carton contest

Does your child’s school need a little incentive to grow—or launch—their gardening curriculum?

Photo by Walton LaVonda, U.S. Fish and Wildlife Service, via Wikimedia Commons

If so, here’s a great way to get started: The Carton 2 Garden Contest, sponsored by Evergreen Packaging and Kids Gardening.

Photo, carton2garden.com

“Show us your students’ creativity by re-purposing milk and juice cartons from your school cafeteria to either build or enhance your school garden. Educators can engage students in a hands-on experience, creating teachable moments on environmental stewardship, sustainability, and living healthy,” explains the Carton 2 Garden website. “The best use of cartons in your school garden gives your school the chance to win a prize valued up to $2,500 for building or enhancing its garden.”

Photo by Michael Quinn, Grand Canyon National Park, via Wikimedia Commons

Photo, carton2garden.com

The Carton 2 Garden Contest is open to any public, private, or charter K-12 school in the United States. Entries must be submitted by April 22, 2015, so you’ll need to start gathering cartons in a jiffy.

Twenty schools with the most unique carton creations will be announced on May 22, 2015, to win award packages. Sixteen winners in eight different regions will receive award packages, each valued at over $1,000, and four national winners will be selected to receive award packages, each valued up to $2,500 to start or help sustain a school garden.

Each school’s entry must use at least 100 cartons, which will be judged according to their quality, sustainability, and creativity. Here’s a little video to kindle inspiration.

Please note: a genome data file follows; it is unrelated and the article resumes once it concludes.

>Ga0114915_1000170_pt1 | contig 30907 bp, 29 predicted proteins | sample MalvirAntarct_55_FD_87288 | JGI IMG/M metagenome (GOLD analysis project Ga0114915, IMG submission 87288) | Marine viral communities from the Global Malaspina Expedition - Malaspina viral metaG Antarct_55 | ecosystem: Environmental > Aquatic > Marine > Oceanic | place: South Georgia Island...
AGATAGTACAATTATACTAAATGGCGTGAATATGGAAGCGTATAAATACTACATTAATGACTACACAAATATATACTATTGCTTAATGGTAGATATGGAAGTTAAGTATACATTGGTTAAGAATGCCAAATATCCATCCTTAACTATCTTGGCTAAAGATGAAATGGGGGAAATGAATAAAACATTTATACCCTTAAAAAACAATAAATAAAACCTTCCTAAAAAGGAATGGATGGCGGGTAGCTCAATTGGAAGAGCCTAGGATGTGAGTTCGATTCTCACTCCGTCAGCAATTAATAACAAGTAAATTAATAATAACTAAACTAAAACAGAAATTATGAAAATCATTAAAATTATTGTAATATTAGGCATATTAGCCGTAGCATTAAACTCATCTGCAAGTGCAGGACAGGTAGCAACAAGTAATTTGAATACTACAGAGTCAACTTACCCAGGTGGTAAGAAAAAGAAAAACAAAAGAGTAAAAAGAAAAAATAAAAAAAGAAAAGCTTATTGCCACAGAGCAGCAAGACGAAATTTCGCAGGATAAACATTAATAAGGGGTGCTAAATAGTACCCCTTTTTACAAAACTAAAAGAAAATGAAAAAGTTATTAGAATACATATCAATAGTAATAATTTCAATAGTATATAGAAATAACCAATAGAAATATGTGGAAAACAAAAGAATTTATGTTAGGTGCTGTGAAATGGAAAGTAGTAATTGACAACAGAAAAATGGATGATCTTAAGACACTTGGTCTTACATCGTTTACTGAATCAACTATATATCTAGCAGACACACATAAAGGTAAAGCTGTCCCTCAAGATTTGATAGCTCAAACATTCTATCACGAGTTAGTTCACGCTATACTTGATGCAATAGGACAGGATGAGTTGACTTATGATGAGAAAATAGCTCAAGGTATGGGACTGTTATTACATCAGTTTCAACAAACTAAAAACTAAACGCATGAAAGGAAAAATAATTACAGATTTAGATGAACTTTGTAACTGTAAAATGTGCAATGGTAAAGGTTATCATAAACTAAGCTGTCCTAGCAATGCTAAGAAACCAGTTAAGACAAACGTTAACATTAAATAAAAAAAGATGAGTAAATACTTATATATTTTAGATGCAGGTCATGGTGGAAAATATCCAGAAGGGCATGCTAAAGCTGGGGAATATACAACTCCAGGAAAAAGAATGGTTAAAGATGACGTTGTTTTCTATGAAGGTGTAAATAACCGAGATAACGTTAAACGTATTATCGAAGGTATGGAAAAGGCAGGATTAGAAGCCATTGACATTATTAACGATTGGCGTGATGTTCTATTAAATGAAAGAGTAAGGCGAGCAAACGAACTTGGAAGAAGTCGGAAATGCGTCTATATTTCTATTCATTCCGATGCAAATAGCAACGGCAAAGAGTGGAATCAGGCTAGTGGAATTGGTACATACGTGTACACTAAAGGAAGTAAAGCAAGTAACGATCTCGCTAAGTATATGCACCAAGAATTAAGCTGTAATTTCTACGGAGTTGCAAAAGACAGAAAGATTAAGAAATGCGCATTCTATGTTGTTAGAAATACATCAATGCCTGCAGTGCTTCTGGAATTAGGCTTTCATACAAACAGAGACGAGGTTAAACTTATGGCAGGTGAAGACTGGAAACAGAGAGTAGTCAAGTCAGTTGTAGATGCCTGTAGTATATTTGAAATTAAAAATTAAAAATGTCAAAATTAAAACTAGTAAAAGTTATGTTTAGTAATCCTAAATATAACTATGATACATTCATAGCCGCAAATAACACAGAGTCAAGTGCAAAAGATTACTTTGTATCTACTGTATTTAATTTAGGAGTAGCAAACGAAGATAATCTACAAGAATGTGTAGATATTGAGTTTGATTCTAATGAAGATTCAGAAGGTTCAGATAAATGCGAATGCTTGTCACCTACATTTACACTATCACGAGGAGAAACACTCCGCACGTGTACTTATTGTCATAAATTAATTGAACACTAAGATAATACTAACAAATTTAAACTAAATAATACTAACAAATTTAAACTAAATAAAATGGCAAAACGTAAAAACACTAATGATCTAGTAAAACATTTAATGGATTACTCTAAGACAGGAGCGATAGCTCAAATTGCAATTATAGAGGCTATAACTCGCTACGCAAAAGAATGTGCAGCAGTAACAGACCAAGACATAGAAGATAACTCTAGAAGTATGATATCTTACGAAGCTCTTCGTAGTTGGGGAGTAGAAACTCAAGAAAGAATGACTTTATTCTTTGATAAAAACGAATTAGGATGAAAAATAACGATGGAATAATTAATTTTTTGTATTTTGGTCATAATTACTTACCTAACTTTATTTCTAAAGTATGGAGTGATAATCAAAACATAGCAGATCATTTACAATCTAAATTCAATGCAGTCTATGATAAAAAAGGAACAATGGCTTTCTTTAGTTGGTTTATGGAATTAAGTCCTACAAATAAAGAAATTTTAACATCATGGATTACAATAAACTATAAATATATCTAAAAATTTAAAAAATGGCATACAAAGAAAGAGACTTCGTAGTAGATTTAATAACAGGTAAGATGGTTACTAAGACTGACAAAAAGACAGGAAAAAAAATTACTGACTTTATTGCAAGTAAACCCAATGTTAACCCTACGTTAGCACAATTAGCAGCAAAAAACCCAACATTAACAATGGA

And here are links to help turn your inspiration into action:

  • Request an entry kit HERE.
  • Click HERE to read our Frequently Asked Questions.
  • Read the official Contest Rules HERE.
  • Find classroom activities to complement your project HERE.
  • Get inspiration from past winners HERE.

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Just nosing around the Internet

While you may not turn into Pinocchio every time you tell a lie, savvy sleuths may be able to tell you’re not being honest by merely observing your nose.

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The real Geppetto, photo by Leandro Neumann Ciuffo via Wikimedia Commons

Body-language experts say that when you tell a lie, chemicals are released in your body that cause the tissues inside your nose to both warm up and swell. This phenomenon is aptly called “The Pinocchio Effect.” While the swelling is usually too small to notice visibly, it can result in itchiness that leads to touching or even scratching the nose.

“A good liar will have you thinking that maybe the dog did eat the homework.” – Anonymous

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stir up a Singer

Look what we found on Facebook! Jubly-Umph posted this photo of an amazing Singer sewing machine … cake.

photo from Jubly-Umph

Looks like even the notions are edible. Now that’s one way to stitch your cares away! Continue reading

Shadows on Glass

Imagine going to an antique store and purchasing a box of old photographs, then spending the next 50 years trying to figure out who the photographer and the people depicted in the photographs were.

Douglas Keister, photographer and author of 42 critically acclaimed books, did just that. I first met Doug when I asked to use a couple of his photos in my third book, MaryJane’s Outpost. Doug had just published one of my favorite books about travel trailers, Teardrops and Tiny Trailers, with Gibbs Smith (also my publisher for Glamping with MaryJane and Milk Cow Kitchen).